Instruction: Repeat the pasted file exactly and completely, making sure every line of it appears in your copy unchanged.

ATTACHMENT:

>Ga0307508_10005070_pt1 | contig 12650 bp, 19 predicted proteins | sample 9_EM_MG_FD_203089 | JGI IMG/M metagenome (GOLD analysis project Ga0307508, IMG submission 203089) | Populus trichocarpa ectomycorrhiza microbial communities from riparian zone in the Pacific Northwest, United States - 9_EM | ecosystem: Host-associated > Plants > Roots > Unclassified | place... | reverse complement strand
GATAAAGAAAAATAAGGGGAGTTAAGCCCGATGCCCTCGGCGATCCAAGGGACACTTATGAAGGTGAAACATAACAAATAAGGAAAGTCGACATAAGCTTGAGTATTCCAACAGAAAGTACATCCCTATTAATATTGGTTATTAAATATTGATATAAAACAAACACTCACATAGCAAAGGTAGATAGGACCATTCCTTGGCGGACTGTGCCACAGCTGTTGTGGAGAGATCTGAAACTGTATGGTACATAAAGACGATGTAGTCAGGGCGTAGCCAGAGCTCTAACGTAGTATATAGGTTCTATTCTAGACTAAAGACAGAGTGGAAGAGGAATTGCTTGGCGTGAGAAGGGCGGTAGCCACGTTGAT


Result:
>Ga0307508_10005070_pt1 | contig 12650 bp, 19 predicted proteins | sample 9_EM_MG_FD_203089 | JGI IMG/M metagenome (GOLD analysis project Ga0307508, IMG submission 203089) | Populus trichocarpa ectomycorrhiza microbial communities from riparian zone in the Pacific Northwest, United States - 9_EM | ecosystem: Host-associated > Plants > Roots > Unclassified | place... | reverse complement strand
GATAAAGAAAAATAAGGGGAGTTAAGCCCGATGCCCTCGGCGATCCAAGGGACACTTATGAAGGTGAAACATAACAAATAAGGAAAGTCGACATAAGCTTGAGTATTCCAACAGAAAGTACATCCCTATTAATATTGGTTATTAAATATTGATATAAAACAAACACTCACATAGCAAAGGTAGATAGGACCATTCCTTGGCGGACTGTGCCACAGCTGTTGTGGAGAGATCTGAAACTGTATGGTACATAAAGACGATGTAGTCAGGGCGTAGCCAGAGCTCTAACGTAGTATATAGGTTCTATTCTAGACTAAAGACAGAGTGGAAGAGGAATTGCTTGGCGTGAGAAGGGCGGTAGCCACGTTGAT